General Diet Plans and Questions - *Current Calorie Counter* - Wanting to know pros/cons of low carb dieting?




omgzitsmiranda
08-22-2011, 06:32 PM
Can anyone give me some good ideas about the pros, but also the cons of low carb dieting?

Also, if anyone has went from counting calories to counting carbs could you please share your progress and such.

Thanks! :carrot:


ERHR
08-22-2011, 09:31 PM
This is sort of a difficult question to answer because there are so many ways you can do calorie-counting and so many ways you can do low-carb. In my experience, I am losing faster doing low-carb while eating MORE calories and I feel much more satisfied with the foods I am eating (lots of fat, fiber, and protein!). I feel like with calorie-counting I could have a little of anything but with low-carbing I can have plenty of certain kinds of very delicious foods.

For reference, I am following a low-sugar, moderate-carb diet. I average about 12 g of sugar and 90 g gross of carbohydrates (around 65 g net) per day.

April Snow
08-25-2011, 06:23 PM
I did calorie counting a couple of years ago - averaged about 1350 calories a day and lost a little over 40 lbs in about six months. I tried to eat pretty "cleanly" - meaning mostly fresh, whole foods and not too much processed foods. I ate whole grains, lots of veggies and some fruit, and a fair amount of protein. After 6 months, I ran out of steam, and over the next couple of years, gained back almost everything (about 35 lbs out of the ~43 I had lost). I tried to get started up again with calorie counting but just could not get it to stick this time.

In May, several people I know decided to try the Dukan Diet. It's a very low carb, low fat plan. It's pretty restrictuve - you eat a small amount of oat bran each day, but no other grains or starches. The allowed foods are lean protein, low/no fat dairy and veggies. It is definitely very restrictive but the interesting thing for me is that it has been SO easy to follow. There is a list of 100 foods and that is all you eat. so there isn't that much thought process that has to go into it - if it's on the 100 list you eat it. If it's not on the 100 list, you don't eat it. But you can eat as much as you want, so you never have to worry about being hungry or saving up calories. If you are hungry, you eat something on the 100 list. But I find that I don't have a huge appetite, which is normal for low carb diets, so you end up not eating all that much food. However, for me, it's just is easier psychologically to know that if I'm hungry, I can eat, and I don't have to bargain with myself about it being ok to go over my calorie limit.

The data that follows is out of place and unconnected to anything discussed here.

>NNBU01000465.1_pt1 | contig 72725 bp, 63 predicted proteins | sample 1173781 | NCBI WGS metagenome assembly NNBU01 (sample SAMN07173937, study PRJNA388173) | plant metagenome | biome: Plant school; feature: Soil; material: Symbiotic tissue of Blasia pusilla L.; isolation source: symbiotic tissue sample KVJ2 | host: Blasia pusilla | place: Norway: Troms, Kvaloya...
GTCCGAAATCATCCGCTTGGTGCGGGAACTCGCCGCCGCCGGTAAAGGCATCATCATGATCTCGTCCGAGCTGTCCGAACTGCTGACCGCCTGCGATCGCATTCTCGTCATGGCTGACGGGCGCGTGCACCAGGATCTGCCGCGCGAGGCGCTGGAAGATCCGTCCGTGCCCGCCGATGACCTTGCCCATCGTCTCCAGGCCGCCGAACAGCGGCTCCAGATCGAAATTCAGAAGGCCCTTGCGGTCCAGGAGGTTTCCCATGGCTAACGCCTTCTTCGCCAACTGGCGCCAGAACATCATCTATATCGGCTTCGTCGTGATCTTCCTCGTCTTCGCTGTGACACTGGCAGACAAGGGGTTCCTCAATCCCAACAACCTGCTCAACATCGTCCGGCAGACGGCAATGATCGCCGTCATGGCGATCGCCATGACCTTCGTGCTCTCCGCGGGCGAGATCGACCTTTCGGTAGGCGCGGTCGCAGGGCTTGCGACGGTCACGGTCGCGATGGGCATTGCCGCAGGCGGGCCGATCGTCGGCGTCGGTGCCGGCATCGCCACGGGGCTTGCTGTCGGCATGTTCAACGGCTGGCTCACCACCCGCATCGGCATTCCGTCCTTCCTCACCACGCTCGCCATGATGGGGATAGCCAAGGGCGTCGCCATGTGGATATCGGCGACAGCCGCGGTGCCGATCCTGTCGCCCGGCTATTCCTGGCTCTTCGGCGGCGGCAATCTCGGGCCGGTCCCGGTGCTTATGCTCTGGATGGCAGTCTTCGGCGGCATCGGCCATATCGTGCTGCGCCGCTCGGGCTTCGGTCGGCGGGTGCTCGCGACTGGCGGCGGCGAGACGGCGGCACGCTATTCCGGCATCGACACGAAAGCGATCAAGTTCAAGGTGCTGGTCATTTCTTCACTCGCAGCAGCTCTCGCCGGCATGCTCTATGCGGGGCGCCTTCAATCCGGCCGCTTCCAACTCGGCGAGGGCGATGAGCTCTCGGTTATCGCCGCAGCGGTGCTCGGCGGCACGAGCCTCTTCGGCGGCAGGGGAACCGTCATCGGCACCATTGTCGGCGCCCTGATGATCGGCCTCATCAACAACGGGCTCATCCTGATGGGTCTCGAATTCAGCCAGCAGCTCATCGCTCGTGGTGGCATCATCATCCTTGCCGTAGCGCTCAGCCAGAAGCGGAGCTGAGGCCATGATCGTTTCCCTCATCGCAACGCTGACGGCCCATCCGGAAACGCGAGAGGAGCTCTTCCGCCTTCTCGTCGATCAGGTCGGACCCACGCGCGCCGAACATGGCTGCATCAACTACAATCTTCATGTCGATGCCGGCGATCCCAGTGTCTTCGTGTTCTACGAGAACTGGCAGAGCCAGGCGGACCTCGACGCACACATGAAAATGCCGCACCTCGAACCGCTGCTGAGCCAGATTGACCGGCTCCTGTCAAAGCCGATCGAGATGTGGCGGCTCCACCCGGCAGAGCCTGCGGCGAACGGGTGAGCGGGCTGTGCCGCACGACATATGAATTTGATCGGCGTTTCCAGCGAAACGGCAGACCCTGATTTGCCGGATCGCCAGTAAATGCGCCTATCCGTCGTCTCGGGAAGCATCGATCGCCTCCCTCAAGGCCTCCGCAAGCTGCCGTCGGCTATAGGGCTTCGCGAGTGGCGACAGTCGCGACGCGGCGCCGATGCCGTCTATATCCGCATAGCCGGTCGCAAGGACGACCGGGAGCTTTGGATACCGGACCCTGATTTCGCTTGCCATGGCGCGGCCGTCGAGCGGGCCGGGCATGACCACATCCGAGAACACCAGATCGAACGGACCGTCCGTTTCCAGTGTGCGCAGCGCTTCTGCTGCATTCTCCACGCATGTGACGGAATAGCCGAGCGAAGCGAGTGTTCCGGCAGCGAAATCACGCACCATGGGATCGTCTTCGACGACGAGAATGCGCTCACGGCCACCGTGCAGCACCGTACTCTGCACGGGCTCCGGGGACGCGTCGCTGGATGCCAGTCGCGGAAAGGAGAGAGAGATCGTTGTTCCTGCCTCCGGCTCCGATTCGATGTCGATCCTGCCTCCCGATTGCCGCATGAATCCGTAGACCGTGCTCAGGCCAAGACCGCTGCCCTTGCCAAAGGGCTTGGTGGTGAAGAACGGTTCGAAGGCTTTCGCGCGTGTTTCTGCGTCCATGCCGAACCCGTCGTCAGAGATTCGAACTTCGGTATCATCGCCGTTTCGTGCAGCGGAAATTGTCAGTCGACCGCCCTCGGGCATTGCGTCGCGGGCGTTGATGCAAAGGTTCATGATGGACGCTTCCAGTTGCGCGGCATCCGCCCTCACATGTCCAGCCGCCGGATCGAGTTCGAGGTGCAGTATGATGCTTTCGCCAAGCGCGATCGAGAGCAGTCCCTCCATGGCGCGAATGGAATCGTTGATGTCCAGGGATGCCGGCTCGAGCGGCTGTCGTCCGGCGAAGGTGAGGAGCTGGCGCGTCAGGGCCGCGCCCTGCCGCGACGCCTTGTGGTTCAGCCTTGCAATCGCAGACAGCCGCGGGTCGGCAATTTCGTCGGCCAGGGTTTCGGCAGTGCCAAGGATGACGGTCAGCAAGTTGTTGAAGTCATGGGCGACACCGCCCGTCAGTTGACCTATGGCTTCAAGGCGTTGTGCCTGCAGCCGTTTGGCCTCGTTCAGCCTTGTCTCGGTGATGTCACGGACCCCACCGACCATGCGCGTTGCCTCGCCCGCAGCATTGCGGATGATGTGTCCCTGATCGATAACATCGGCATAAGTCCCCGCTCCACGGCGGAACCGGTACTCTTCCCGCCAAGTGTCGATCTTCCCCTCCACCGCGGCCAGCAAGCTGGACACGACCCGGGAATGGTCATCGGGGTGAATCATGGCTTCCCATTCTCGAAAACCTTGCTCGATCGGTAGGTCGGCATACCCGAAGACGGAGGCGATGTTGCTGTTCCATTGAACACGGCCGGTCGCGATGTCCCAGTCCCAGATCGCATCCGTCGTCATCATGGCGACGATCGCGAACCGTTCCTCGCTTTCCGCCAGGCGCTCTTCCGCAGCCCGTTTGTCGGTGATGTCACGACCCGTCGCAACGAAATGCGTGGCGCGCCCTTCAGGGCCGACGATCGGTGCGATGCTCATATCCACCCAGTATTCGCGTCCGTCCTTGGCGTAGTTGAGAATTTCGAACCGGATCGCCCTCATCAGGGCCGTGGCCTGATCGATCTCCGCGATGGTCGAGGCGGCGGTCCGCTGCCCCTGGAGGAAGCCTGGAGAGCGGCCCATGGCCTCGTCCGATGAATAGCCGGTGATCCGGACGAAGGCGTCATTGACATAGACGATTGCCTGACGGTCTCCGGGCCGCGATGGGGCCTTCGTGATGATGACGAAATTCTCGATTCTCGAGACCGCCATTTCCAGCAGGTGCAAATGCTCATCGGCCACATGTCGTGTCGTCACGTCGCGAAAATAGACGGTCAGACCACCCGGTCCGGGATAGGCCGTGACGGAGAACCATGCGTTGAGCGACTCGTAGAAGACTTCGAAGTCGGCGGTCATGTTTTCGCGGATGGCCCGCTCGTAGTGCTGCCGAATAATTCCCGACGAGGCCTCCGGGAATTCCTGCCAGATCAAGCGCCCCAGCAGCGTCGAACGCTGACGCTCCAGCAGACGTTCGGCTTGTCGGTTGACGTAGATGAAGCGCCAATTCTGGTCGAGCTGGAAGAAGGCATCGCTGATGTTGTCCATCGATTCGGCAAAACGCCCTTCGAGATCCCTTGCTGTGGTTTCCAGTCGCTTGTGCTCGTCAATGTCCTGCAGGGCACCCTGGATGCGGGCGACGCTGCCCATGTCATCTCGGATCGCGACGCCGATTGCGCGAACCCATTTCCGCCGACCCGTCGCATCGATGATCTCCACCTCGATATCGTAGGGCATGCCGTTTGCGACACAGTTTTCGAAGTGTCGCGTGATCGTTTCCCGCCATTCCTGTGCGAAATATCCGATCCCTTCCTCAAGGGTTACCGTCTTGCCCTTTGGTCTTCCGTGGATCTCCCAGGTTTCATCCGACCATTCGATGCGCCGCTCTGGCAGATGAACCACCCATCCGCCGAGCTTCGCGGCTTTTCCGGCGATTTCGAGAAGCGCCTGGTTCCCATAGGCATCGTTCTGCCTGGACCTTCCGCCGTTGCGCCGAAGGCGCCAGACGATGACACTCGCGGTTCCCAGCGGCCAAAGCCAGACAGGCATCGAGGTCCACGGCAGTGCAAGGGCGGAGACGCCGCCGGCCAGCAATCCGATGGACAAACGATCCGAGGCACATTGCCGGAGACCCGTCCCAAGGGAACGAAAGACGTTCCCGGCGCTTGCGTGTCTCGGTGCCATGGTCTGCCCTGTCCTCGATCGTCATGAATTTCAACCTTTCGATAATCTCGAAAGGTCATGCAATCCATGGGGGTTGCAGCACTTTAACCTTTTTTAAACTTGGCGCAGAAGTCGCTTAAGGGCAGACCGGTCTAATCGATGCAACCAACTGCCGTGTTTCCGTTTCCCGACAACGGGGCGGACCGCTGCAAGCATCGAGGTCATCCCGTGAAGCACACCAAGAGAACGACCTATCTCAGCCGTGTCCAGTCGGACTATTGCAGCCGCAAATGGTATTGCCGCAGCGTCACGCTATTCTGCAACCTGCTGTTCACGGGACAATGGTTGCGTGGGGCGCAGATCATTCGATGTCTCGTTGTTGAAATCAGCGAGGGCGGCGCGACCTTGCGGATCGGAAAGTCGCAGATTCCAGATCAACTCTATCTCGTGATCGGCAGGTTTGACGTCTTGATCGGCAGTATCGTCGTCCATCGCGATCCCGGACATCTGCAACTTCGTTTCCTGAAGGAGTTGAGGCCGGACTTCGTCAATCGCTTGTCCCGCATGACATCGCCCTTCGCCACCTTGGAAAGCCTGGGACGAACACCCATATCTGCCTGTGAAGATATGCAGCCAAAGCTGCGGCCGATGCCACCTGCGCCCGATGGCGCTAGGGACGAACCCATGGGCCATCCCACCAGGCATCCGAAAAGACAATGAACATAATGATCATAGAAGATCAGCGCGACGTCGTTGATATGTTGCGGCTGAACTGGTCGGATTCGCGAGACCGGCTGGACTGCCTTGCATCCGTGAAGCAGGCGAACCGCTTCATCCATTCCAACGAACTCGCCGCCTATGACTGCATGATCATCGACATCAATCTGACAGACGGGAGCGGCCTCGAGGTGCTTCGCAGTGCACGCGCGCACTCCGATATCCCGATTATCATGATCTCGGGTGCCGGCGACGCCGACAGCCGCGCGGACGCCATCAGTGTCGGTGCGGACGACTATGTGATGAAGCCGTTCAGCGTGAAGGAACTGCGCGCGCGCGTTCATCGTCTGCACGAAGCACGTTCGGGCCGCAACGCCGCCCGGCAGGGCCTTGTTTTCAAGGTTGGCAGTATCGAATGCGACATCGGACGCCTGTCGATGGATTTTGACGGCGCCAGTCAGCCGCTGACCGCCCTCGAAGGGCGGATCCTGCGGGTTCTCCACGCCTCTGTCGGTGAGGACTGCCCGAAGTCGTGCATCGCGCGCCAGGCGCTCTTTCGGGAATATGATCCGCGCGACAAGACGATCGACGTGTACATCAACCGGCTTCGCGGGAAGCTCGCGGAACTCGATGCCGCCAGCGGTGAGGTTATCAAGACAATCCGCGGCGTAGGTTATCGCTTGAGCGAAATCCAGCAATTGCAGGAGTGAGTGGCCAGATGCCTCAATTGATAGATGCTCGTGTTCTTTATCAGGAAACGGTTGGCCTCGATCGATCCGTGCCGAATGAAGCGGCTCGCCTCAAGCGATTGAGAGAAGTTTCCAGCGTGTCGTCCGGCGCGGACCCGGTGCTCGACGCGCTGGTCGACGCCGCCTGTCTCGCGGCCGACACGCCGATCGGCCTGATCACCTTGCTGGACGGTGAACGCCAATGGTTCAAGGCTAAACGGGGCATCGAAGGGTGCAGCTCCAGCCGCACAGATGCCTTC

I am finding the plan very easy to stay on and I've lost 37 lbs in 3 months so far - which is fantastic motivation for staying on plan! I also really like that this plan has a special phase in between losing weight and maintenance, where you gradually start to add back in the foods at are currently restricted. Maintaining my losses has always been my downfall, so I am hoping that this extra guidance will be what finally makes the difference.

feel free to ask any questions if you are curious about it - it's been in Europe for a while now but fairly new in the US.


kelly315
08-25-2011, 07:01 PM
I considered IP, but decided it wasn't for me. The things that pushed me away from it:

-restricting what foods I could eat left me feeling deprived. With calorie counting, I can eat just about anything, if I take the time to figure out how to make a low calorie version or proper portions.

-too hard to follow. Not only am I running the risk of feeling deprived and increasing my changes of cheating, but the food tends to be more expensive and requires more forethought. I'm not really prepared to have to spend a lot of time worrying about circumstances that arise, like if I'm invited to lunch without much notice. I know I can easily make a good choice with calorie counting, which is why I prefer it.

-potential health risks. A lot of low carb diets want you to induce ketosis, a state in which your liver can be continually stressed. I've also read some things saying that the other organs may be at risk from long-term ketosis as well. Some people, like the doctor who started IP, have their own view about whether there are health risks or not. I haven't read all the literature evenly, so I cannot tell you which is the truth.